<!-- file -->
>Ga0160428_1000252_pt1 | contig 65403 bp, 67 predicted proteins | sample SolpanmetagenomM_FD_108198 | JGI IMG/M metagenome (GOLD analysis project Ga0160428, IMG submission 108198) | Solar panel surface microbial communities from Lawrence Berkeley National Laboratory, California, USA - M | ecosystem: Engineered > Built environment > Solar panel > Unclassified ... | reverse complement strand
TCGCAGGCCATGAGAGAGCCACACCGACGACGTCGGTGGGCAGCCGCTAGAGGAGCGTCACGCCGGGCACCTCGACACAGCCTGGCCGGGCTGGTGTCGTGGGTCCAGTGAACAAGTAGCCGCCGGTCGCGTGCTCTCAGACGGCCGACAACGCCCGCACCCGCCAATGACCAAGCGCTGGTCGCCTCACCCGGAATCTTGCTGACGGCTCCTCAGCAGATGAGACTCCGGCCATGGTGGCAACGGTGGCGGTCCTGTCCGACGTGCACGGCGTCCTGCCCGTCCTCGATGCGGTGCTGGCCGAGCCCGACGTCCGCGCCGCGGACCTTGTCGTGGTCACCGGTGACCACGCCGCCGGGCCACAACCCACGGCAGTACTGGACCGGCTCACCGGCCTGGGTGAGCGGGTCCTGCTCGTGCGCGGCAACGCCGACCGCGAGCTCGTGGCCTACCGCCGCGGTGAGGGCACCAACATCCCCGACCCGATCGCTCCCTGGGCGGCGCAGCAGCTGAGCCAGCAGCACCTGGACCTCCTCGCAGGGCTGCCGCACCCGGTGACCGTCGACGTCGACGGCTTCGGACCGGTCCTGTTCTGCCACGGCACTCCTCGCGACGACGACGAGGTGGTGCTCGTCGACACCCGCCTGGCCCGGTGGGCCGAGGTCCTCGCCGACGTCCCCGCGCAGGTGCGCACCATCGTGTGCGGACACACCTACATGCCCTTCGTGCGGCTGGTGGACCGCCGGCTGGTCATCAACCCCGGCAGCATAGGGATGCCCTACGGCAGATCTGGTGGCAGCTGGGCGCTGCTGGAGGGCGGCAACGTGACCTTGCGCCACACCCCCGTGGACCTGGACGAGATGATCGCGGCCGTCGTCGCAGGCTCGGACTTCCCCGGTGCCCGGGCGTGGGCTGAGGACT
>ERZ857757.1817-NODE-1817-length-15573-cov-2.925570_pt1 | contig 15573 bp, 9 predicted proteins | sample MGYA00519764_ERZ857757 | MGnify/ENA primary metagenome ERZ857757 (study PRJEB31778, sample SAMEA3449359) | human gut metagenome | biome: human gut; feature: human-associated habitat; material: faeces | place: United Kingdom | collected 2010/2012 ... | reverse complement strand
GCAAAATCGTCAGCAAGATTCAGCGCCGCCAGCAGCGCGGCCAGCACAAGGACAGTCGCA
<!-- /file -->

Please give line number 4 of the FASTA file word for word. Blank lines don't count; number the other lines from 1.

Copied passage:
GCAAAATCGTCAGCAAGATTCAGCGCCGCCAGCAGCGCGGCCAGCACAAGGACAGTCGCA